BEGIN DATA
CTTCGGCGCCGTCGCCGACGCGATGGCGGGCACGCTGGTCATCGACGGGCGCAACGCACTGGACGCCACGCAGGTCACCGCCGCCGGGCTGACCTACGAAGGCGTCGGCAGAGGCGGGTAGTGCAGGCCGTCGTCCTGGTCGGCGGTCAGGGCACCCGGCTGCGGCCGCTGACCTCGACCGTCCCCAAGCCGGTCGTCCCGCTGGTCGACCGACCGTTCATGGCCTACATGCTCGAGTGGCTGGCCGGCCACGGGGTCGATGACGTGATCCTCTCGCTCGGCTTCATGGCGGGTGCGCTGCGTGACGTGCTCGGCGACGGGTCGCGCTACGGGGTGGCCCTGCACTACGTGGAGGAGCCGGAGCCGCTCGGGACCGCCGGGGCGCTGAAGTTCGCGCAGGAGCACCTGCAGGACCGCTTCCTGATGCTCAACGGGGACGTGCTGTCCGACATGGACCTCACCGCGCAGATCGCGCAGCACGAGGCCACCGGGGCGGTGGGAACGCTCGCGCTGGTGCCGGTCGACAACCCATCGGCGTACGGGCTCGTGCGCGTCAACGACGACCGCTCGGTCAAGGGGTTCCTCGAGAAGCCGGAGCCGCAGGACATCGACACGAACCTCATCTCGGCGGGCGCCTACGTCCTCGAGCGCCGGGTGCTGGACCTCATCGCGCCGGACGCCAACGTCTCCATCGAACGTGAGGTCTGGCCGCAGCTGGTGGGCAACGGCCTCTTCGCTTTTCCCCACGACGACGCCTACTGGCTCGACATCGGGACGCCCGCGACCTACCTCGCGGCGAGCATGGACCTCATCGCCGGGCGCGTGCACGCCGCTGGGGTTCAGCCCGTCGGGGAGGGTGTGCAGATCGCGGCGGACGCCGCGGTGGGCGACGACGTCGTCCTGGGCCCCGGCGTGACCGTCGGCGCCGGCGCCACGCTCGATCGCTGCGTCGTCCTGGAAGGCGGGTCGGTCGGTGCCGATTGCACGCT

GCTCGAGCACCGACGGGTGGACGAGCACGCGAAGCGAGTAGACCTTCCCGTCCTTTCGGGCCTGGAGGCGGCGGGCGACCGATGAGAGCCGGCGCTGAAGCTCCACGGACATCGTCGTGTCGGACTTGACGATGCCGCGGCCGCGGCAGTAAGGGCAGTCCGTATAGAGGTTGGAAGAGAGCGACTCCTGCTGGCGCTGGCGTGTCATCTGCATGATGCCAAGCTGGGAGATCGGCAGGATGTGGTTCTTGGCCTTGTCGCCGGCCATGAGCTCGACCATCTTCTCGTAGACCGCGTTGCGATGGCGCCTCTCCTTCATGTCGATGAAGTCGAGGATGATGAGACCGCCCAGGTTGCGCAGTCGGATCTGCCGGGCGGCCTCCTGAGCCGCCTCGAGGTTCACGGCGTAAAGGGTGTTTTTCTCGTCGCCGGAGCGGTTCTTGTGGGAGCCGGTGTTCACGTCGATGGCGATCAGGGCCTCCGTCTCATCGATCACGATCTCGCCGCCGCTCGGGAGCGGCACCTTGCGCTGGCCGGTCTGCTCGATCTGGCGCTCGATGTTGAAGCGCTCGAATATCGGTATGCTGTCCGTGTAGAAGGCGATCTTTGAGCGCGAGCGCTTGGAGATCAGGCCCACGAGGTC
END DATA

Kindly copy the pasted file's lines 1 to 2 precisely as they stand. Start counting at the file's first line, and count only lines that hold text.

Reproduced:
CTTCGGCGCCGTCGCCGACGCGATGGCGGGCACGCTGGTCATCGACGGGCGCAACGCACTGGACGCCACGCAGGTCACCGCCGCCGGGCTGACCTACGAAGGCGTCGGCAGAGGCGGGTAGTGCAGGCCGTCGTCCTGGTCGGCGGTCAGGGCACCCGGCTGCGGCCGCTGACCTCGACCGTCCCCAAGCCGGTCGTCCCGCTGGTCGACCGACCGTTCATGGCCTACATGCTCGAGTGGCTGGCCGGCCACGGGGTCGATGACGTGATCCTCTCGCTCGGCTTCATGGCGGGTGCGCTGCGTGACGTGCTCGGCGACGGGTCGCGCTACGGGGTGGCCCTGCACTACGTGGAGGAGCCGGAGCCGCTCGGGACCGCCGGGGCGCTGAAGTTCGCGCAGGAGCACCTGCAGGACCGCTTCCTGATGCTCAACGGGGACGTGCTGTCCGACATGGACCTCACCGCGCAGATCGCGCAGCACGAGGCCACCGGGGCGGTGGGAACGCTCGCGCTGGTGCCGGTCGACAACCCATCGGCGTACGGGCTCGTGCGCGTCAACGACGACCGCTCGGTCAAGGGGTTCCTCGAGAAGCCGGAGCCGCAGGACATCGACACGAACCTCATCTCGGCGGGCGCCTACGTCCTCGAGCGCCGGGTGCTGGACCTCATCGCGCCGGACGCCAACGTCTCCATCGAACGTGAGGTCTGGCCGCAGCTGGTGGGCAACGGCCTCTTCGCTTTTCCCCACGACGACGCCTACTGGCTCGACATCGGGACGCCCGCGACCTACCTCGCGGCGAGCATGGACCTCATCGCCGGGCGCGTGCACGCCGCTGGGGTTCAGCCCGTCGGGGAGGGTGTGCAGATCGCGGCGGACGCCGCGGTGGGCGACGACGTCGTCCTGGGCCCCGGCGTGACCGTCGGCGCCGGCGCCACGCTCGATCGCTGCGTCGTCCTGGAAGGCGGGTCGGTCGGTGCCGATTGCACGCT

GCTCGAGCACCGACGGGTGGACGAGCACGCGAAGCGAGTAGACCTTCCCGTCCTTTCGGGCCTGGAGGCGGCGGGCGACCGATGAGAGCCGGCGCTGAAGCTCCACGGACATCGTCGTGTCGGACTTGACGATGCCGCGGCCGCGGCAGTAAGGGCAGTCCGTATAGAGGTTGGAAGAGAGCGACTCCTGCTGGCGCTGGCGTGTCATCTGCATGATGCCAAGCTGGGAGATCGGCAGGATGTGGTTCTTGGCCTTGTCGCCGGCCATGAGCTCGACCATCTTCTCGTAGACCGCGTTGCGATGGCGCCTCTCCTTCATGTCGATGAAGTCGAGGATGATGAGACCGCCCAGGTTGCGCAGTCGGATCTGCCGGGCGGCCTCCTGAGCCGCCTCGAGGTTCACGGCGTAAAGGGTGTTTTTCTCGTCGCCGGAGCGGTTCTTGTGGGAGCCGGTGTTCACGTCGATGGCGATCAGGGCCTCCGTCTCATCGATCACGATCTCGCCGCCGCTCGGGAGCGGCACCTTGCGCTGGCCGGTCTGCTCGATCTGGCGCTCGATGTTGAAGCGCTCGAATATCGGTATGCTGTCCGTGTAGAAGGCGATCTTTGAGCGCGAGCGCTTGGAGATCAGGCCCACGAGGTC